• @Inga - You don't need current, so the on-resistance is not that important. Just look at the gate's threshold voltage: it should be on at 3.3 V, but even then it doesn't have to sink any current, and then there's plenty of choice. The BSS138 is one of the cheapest I could find, and will do nicely. Commented Sep 5, 2012 at 13:45

@Inga. This is more of a comment than an answer. But I’d like to post a picture, so I’m posting it as an answer.

Your microcontroller (uC) is powered with +3.3V. Drain of the proposed P-MOSFET can be as high as +4.1V. As it's currently drawn, a +3.3V logic signal will not be able to turn off the P-MOSFET fully. Q6 in the schematic below forms an open drain output, which is tolerant to +4.1V.

C14 lowers the impedance, which your A/D will see.

[...] battery voltage (thus remaining capacity)

You might find that sensing battery voltage is not an accurate way of sensing the remaining capacity. In portable equipment(cell phones, laptops), battery capacity is estimated by measuring current in and out of the battery. There are dozens of specialized battery fuel gauge ICs (bq27200, for example), which help with this task.

Why not a single N-channel MOSFET on the low side and the two resistor divider on the upper side?
[from a comment below]

A low-side switch has problems when the battery voltage (Vbat) is greater than the microcontroller's supply voltage (Vcc). When the low side switch is off, the ground end of the voltage divider floats, the divider no longer divides, the full battery voltage appears on the microcontroller's ADC pin. This can damage the uC. It will also create a leakage path through which the battery would discharge.
A high-side switch is called for when Vbat > Vcc.

1 I'll use Vcc for short, but this discussion applies to Vdd, AVcc, AVdd as well. If in doubt, look-up in a datasheet, of course.

• Thanks Nick! That makes sense, and I've updated the schematic (The fuel gauge is an option, but I am also trying to learn some basic electronics and experimenting, hence the voltage divider idea) Commented Sep 4, 2012 at 9:05
• Why not a single N Mosfet on the low side and the two resistor divider on the upper side? Can't see why is necessary to use a N Mosfet to drive the P Mosfet Commented Jun 17, 2018 at 0:19

Ad.A: I think it's fair enough to use a simple voltage divider to detect the battery voltage. Although, you should carefully choose the resistance. The internal impedance of your ADC inputs is 100kΩ, according to the ATmega328 datasheet. See "Figure 23-8. Analog Input Circuitry". If your divider has a comparable impedance to the ADC input, the ADC input circuitry will basically behave like another node in the divider. It might give you offsets in ADC readings.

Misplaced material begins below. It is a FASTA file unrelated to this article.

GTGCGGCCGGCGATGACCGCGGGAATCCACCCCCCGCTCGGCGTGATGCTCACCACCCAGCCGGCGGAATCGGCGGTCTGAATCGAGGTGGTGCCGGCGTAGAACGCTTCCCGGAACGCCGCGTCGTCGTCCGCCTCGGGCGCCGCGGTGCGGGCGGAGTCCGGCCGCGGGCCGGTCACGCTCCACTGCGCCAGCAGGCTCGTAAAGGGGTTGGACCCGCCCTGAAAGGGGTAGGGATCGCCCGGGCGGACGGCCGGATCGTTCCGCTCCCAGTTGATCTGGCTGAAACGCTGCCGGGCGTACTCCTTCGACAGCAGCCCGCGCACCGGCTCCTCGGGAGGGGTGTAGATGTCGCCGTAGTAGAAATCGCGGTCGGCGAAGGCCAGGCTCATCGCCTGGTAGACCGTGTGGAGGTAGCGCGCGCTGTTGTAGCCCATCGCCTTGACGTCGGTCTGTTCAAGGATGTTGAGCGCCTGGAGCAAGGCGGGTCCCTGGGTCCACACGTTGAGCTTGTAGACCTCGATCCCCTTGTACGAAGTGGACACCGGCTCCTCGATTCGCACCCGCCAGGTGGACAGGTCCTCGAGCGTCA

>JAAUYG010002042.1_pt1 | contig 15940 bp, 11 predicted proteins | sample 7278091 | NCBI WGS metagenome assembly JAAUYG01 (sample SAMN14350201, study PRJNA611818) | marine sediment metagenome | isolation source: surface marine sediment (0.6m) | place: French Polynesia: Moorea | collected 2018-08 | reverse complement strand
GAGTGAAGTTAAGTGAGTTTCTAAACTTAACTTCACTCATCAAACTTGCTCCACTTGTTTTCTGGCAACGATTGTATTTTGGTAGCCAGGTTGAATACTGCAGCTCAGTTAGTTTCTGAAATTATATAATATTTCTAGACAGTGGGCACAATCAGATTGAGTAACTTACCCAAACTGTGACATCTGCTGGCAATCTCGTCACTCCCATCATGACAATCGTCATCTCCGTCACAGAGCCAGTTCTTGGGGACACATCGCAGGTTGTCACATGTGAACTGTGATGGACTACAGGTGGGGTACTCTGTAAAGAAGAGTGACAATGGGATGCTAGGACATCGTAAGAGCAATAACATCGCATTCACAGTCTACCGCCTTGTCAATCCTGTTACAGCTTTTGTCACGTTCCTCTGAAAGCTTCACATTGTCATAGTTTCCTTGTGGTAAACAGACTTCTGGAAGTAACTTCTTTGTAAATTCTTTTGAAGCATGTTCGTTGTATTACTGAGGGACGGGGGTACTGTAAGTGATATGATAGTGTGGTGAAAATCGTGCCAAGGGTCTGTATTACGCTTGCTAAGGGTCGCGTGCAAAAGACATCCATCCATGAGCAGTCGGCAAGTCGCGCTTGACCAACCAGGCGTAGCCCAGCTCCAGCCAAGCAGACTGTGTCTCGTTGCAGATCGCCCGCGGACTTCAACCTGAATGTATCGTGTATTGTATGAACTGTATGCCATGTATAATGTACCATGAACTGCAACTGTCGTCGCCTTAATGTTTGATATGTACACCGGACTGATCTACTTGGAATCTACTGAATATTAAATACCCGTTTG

Using a divider with up to 10kΩ across the rails would be low enough to ignore the ADC input impedance, while using up only 410µA. If that's too much for your application, you can of course pick larger resistances, but keep in mind that the ADC is there and is connected to Vcc/2.

• That explanation makes sense. For sure 0.4 mA is not that much! I was just trying to be as idealistic as possible :) Do you have any guesses on why having this divider there might be affecting my charger IC's reading of whether there is a battery? Commented Sep 3, 2012 at 16:18
• My guess would be that there is still a connection between the positive battery pin where the divider is, and the +5V from the usb. I don't know your particular circuit, but I'm sure that you can deduce what goes where if you take a look at the Arduino schematic. Commented Sep 3, 2012 at 16:26
• I'm sure that if you follow stephenh's idea of using a FET to connect/disconnect the divider when necessary, everything will be hunky dory. MOSFETs have resistances that are completely negligible for your divider. You'd perhaps need another ADC to monitor whether the USB is attached or not. Commented Sep 3, 2012 at 16:29
• Thank you; I've updated the question based on two of the suggestions, and added a schematic. As far as the USB-supply-monitoring, the charging IC already has a status output for this too! Commented Sep 3, 2012 at 17:27